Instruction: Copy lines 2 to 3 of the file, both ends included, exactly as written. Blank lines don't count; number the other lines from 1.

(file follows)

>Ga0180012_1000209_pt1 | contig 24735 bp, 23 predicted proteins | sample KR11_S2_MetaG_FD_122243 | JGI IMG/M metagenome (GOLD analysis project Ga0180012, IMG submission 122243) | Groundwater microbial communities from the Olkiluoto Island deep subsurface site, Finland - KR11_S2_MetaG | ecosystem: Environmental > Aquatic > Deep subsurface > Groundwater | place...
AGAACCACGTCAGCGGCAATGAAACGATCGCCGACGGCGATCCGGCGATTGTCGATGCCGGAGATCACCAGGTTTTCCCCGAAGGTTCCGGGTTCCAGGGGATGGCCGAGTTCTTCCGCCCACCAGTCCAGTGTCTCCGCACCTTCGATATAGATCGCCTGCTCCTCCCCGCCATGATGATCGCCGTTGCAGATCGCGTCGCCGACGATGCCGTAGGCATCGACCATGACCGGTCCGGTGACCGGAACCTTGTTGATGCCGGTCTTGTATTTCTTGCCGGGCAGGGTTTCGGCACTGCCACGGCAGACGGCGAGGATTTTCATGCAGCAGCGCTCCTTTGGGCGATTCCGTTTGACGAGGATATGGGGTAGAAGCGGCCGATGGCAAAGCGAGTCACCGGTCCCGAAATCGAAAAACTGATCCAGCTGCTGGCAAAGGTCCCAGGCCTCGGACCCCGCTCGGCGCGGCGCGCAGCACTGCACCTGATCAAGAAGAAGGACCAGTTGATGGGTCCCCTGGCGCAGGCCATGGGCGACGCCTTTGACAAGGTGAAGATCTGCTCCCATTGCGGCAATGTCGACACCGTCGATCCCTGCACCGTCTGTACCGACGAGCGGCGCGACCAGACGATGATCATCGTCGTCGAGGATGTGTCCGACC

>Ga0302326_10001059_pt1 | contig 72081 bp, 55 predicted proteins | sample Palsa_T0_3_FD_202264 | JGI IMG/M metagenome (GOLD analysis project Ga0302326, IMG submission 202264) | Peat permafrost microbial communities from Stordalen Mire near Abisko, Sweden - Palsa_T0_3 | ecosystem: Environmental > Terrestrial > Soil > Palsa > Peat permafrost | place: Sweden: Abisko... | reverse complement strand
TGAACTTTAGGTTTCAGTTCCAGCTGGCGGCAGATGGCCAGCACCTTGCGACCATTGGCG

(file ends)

AGAACCACGTCAGCGGCAATGAAACGATCGCCGACGGCGATCCGGCGATTGTCGATGCCGGAGATCACCAGGTTTTCCCCGAAGGTTCCGGGTTCCAGGGGATGGCCGAGTTCTTCCGCCCACCAGTCCAGTGTCTCCGCACCTTCGATATAGATCGCCTGCTCCTCCCCGCCATGATGATCGCCGTTGCAGATCGCGTCGCCGACGATGCCGTAGGCATCGACCATGACCGGTCCGGTGACCGGAACCTTGTTGATGCCGGTCTTGTATTTCTTGCCGGGCAGGGTTTCGGCACTGCCACGGCAGACGGCGAGGATTTTCATGCAGCAGCGCTCCTTTGGGCGATTCCGTTTGACGAGGATATGGGGTAGAAGCGGCCGATGGCAAAGCGAGTCACCGGTCCCGAAATCGAAAAACTGATCCAGCTGCTGGCAAAGGTCCCAGGCCTCGGACCCCGCTCGGCGCGGCGCGCAGCACTGCACCTGATCAAGAAGAAGGACCAGTTGATGGGTCCCCTGGCGCAGGCCATGGGCGACGCCTTTGACAAGGTGAAGATCTGCTCCCATTGCGGCAATGTCGACACCGTCGATCCCTGCACCGTCTGTACCGACGAGCGGCGCGACCAGACGATGATCATCGTCGTCGAGGATGTGTCCGACC

>Ga0302326_10001059_pt1 | contig 72081 bp, 55 predicted proteins | sample Palsa_T0_3_FD_202264 | JGI IMG/M metagenome (GOLD analysis project Ga0302326, IMG submission 202264) | Peat permafrost microbial communities from Stordalen Mire near Abisko, Sweden - Palsa_T0_3 | ecosystem: Environmental > Terrestrial > Soil > Palsa > Peat permafrost | place: Sweden: Abisko... | reverse complement strand